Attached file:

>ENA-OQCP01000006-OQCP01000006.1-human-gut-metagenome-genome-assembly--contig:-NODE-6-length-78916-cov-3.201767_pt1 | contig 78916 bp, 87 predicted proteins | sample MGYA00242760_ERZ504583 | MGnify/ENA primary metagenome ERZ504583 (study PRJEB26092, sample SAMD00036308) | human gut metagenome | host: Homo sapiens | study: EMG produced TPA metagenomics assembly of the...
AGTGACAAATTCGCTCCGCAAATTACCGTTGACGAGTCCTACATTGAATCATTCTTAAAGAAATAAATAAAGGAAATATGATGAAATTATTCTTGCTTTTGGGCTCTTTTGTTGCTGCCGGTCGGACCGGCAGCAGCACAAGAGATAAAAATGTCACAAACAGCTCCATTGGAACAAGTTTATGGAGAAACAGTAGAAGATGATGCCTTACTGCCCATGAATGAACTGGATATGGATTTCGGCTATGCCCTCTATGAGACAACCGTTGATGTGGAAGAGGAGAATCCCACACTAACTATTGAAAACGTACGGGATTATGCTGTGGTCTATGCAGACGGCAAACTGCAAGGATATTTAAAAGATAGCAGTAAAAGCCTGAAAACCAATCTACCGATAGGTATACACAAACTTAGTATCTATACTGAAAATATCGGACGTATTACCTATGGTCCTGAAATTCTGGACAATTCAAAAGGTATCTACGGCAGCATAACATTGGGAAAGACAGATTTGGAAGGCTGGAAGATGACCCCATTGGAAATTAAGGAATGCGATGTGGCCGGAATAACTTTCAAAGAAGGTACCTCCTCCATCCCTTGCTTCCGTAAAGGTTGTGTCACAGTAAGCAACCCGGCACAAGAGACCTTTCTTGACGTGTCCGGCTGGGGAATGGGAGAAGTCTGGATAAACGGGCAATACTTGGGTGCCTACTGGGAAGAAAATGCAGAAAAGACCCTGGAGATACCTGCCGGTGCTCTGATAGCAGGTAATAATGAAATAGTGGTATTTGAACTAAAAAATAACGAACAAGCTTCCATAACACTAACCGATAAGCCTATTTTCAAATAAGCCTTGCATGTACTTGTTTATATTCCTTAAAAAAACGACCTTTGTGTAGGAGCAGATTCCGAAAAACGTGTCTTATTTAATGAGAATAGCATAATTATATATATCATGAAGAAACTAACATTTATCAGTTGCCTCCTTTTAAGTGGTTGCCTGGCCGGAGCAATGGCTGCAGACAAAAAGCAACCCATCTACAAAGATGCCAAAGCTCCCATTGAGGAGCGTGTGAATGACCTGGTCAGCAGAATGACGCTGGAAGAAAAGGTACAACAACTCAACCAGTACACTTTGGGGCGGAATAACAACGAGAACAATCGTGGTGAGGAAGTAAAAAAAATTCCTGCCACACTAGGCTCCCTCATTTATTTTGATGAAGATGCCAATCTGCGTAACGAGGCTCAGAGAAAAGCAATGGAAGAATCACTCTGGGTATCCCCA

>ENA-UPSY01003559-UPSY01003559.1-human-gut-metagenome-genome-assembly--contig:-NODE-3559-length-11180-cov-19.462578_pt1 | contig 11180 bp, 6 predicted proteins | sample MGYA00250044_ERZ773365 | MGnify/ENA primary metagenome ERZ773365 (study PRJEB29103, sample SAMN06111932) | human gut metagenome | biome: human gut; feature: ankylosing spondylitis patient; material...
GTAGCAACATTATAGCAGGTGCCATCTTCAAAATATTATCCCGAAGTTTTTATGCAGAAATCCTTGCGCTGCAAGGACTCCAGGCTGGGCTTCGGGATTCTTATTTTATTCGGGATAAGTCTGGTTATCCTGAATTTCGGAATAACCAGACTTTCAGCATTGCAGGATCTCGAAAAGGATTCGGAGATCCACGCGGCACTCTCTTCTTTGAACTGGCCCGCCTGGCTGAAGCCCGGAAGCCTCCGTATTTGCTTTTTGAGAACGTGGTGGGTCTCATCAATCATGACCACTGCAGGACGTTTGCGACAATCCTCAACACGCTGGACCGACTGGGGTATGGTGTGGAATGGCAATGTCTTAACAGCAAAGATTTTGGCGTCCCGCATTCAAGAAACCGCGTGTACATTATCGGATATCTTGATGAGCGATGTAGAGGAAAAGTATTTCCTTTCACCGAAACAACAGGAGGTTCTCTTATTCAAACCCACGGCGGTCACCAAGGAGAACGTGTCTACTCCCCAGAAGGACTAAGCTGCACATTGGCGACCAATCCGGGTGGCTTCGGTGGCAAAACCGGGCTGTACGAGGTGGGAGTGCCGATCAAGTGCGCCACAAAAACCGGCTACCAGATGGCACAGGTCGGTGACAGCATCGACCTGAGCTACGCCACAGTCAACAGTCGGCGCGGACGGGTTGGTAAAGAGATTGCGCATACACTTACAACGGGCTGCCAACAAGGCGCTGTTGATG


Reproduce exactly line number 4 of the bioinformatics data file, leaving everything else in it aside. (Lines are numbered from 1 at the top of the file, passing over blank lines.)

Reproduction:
GTAGCAACATTATAGCAGGTGCCATCTTCAAAATATTATCCCGAAGTTTTTATGCAGAAATCCTTGCGCTGCAAGGACTCCAGGCTGGGCTTCGGGATTCTTATTTTATTCGGGATAAGTCTGGTTATCCTGAATTTCGGAATAACCAGACTTTCAGCATTGCAGGATCTCGAAAAGGATTCGGAGATCCACGCGGCACTCTCTTCTTTGAACTGGCCCGCCTGGCTGAAGCCCGGAAGCCTCCGTATTTGCTTTTTGAGAACGTGGTGGGTCTCATCAATCATGACCACTGCAGGACGTTTGCGACAATCCTCAACACGCTGGACCGACTGGGGTATGGTGTGGAATGGCAATGTCTTAACAGCAAAGATTTTGGCGTCCCGCATTCAAGAAACCGCGTGTACATTATCGGATATCTTGATGAGCGATGTAGAGGAAAAGTATTTCCTTTCACCGAAACAACAGGAGGTTCTCTTATTCAAACCCACGGCGGTCACCAAGGAGAACGTGTCTACTCCCCAGAAGGACTAAGCTGCACATTGGCGACCAATCCGGGTGGCTTCGGTGGCAAAACCGGGCTGTACGAGGTGGGAGTGCCGATCAAGTGCGCCACAAAAACCGGCTACCAGATGGCACAGGTCGGTGACAGCATCGACCTGAGCTACGCCACAGTCAACAGTCGGCGCGGACGGGTTGGTAAAGAGATTGCGCATACACTTACAACGGGCTGCCAACAAGGCGCTGTTGATG